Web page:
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This question in inspired by this other one, which asks what is the theoretical lower mass limit for a gravitationally stable neutron star (not the Chandrasekhar limit which is the upper mass limit for a white dwarf, or the effective lower mass limit of real neutron stars that are formed in the universe, but how little mass one could form a gravitationally stable neutron star in theory). According to ProfRob's answer to it, it probably lies somewhere between $0.087$ and $0.19$ solar masses (computations differ, but this gives us an order of magnitude).

I would like to ask the exact same question about white dwarfs: is there a theoretical lower mass limit at which they are stable, and if so, what is it? Again, I don't mean the lower mass limit at which real white dwarfs are formed in the universe, I mean the lowest mass for which it could remain stable.

Or to put it differently, if we remove mass from a white dwarf, it is well known that its radius increases (roughly as the inverse cube root of the mass): how far down does this relation hold, and what happens if we keep removing mass? Does the star eventually break apart? Or do we encounter some kind of discontinuity as matter "de-degenerates"? Or does the star's matter simply continuously become less and less degenerate as we remove it? If the last is correct, what is the order of magnitude of the mass for which the radius would be a maximum (and which is arguably the point at which the star ceases to be a white dwarf)?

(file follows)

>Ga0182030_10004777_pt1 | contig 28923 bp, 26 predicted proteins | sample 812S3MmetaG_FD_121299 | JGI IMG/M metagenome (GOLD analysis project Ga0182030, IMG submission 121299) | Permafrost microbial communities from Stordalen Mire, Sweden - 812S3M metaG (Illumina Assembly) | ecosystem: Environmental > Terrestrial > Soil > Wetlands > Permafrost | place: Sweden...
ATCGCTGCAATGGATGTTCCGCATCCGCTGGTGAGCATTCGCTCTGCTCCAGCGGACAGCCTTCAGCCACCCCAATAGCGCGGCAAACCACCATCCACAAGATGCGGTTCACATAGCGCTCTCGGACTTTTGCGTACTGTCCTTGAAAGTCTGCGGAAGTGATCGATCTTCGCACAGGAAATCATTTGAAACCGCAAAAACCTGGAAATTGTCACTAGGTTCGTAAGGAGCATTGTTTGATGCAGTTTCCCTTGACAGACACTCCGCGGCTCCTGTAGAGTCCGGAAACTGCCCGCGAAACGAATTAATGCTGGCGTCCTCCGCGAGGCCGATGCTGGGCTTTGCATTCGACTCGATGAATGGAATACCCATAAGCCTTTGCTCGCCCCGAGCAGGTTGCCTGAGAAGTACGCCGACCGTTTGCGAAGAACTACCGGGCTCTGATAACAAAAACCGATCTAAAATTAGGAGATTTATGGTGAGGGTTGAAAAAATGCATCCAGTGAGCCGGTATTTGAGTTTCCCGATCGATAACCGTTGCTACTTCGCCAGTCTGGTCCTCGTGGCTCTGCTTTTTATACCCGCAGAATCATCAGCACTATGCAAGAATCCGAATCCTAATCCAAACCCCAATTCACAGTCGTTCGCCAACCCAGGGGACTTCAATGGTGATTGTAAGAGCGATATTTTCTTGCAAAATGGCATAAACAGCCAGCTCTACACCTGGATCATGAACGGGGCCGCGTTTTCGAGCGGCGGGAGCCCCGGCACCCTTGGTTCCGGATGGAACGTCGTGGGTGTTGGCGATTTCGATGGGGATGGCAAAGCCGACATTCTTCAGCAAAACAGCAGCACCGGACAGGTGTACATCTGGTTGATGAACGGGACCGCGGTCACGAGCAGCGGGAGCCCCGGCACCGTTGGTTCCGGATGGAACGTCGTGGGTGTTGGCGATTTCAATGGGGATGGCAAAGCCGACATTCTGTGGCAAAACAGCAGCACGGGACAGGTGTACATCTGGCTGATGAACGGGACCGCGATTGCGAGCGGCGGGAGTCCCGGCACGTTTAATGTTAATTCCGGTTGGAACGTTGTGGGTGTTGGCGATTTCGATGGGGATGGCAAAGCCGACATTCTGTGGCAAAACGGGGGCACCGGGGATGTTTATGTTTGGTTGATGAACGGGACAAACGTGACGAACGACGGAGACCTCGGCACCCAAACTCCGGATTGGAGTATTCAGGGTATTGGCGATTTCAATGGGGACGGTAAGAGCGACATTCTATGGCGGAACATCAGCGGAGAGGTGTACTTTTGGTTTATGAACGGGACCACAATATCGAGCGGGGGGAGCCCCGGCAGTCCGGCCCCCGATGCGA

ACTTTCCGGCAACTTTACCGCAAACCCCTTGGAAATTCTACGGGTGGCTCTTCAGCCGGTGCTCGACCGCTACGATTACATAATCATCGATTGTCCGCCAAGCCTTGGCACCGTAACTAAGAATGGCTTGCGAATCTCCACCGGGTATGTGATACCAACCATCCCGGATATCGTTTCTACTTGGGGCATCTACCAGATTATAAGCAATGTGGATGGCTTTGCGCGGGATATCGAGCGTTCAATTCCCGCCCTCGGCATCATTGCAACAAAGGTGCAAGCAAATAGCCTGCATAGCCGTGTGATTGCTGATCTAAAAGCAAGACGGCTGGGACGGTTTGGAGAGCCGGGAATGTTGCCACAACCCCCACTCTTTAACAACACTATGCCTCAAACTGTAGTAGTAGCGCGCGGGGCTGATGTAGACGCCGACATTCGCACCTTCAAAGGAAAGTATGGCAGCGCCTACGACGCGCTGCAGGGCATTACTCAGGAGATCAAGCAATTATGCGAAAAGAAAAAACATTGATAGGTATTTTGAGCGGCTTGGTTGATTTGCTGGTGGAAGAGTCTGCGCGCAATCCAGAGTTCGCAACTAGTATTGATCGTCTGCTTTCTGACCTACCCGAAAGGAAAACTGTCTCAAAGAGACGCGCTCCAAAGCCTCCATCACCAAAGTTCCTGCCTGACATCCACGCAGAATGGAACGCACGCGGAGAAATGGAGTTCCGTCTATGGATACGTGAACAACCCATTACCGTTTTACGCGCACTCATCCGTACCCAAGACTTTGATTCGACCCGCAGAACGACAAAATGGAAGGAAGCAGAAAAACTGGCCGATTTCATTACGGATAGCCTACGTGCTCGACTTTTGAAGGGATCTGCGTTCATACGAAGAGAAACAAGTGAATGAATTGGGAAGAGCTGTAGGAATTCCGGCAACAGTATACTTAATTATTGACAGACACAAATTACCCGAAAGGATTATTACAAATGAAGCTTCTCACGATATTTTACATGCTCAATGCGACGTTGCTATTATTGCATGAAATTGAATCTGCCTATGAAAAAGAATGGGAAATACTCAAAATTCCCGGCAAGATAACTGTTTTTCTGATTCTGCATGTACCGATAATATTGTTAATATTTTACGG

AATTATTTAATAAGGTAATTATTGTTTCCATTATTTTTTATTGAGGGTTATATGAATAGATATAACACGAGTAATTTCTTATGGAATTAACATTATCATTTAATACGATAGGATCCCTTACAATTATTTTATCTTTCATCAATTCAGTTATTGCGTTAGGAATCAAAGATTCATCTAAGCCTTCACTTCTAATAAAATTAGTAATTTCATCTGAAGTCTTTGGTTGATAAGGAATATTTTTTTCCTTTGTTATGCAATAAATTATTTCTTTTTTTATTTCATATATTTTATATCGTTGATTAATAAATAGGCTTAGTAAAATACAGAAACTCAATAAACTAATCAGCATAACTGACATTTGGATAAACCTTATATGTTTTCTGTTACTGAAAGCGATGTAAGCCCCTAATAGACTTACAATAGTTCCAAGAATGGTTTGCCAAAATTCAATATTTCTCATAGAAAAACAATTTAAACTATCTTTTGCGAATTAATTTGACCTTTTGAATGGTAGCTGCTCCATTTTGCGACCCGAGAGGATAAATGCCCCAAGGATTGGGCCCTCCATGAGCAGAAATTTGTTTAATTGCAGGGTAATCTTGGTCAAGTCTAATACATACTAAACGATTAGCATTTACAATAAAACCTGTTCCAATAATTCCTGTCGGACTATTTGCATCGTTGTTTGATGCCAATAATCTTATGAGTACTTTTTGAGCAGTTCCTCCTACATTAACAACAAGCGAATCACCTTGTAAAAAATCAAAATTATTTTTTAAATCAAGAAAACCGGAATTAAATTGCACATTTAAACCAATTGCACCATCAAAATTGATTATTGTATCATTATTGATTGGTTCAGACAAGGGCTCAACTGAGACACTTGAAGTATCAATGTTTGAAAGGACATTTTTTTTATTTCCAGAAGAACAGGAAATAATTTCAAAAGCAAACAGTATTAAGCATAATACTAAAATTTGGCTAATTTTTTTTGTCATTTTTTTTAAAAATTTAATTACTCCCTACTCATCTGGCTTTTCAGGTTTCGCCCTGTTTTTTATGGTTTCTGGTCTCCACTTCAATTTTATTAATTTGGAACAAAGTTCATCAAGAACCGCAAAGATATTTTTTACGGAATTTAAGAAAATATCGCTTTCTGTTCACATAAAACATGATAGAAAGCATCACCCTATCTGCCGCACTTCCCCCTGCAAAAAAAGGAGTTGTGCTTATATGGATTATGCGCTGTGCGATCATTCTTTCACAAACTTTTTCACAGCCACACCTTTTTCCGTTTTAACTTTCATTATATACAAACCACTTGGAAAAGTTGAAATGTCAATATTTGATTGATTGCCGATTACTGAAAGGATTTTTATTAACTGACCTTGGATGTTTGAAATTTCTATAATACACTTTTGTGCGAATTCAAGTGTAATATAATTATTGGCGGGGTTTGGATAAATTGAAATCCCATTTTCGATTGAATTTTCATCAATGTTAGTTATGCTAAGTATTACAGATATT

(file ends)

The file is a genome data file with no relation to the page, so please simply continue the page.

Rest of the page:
The answer might depend a lot on the star's composition and temperature, but I just want a ballpark figure, not a detailed analysis. (Say, maybe a cold/black dwarf made of carbon.)

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    $\begingroup$ How would you distinguish between a planet and a white dwarf? Or a rock? $\endgroup$
    – ProfRob
    Commented May 31, 2018 at 19:04
  • $\begingroup$ @RobJeffries I think that is part of the question. But I propose a line of answer: keep removing mass from the white dwarf until (a) it blows up, (b) some other kind of discontinuity happens, or (c) its radius simply reaches a maximum. I suggest that maybe it ceases to be a white dwarf at that point, and my question is what that point is, and which case is true. $\endgroup$
    – Gro-Tsen
    Commented May 31, 2018 at 19:24

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There is no obvious lower limit to the mass of an object that can be supported by a cold, electron-degenerate equation of state. Note though, that this would not be governed by ideal electron degeneracy pressure.

A typical carbon white dwarf of half a solar mass, would have a radius about that of the Earth. If you removed mass, then it would become larger (roughly as $M^{-1/3}$), but would still be stable, because $dM/d\rho$ is positive (where $\rho$ is the average density).

At around a few thousandths of a solar mass (maybe half a Jupiter mass), the object would reach a maximum size of about 4 Jupiter radii and would essentially be a giant carbon planet Zapolsky & Salpeter 1969). This maximum (which would not occur for an ideal electron-degenerate equation of state) is associated with a range of unavoidable, non-ideal interactions in the gas (e.g. Thomas-Fermi corrections) that harden the equation of state - the pressure depends more strongly on density.

If you continued to remove mass, then somewhere below about half a Jupiter mass, the planet would rapidly start to become smaller again, and might be referred to as a carbon "terrestrial" planet, but would still be stable at a density that is almost independent of the mass.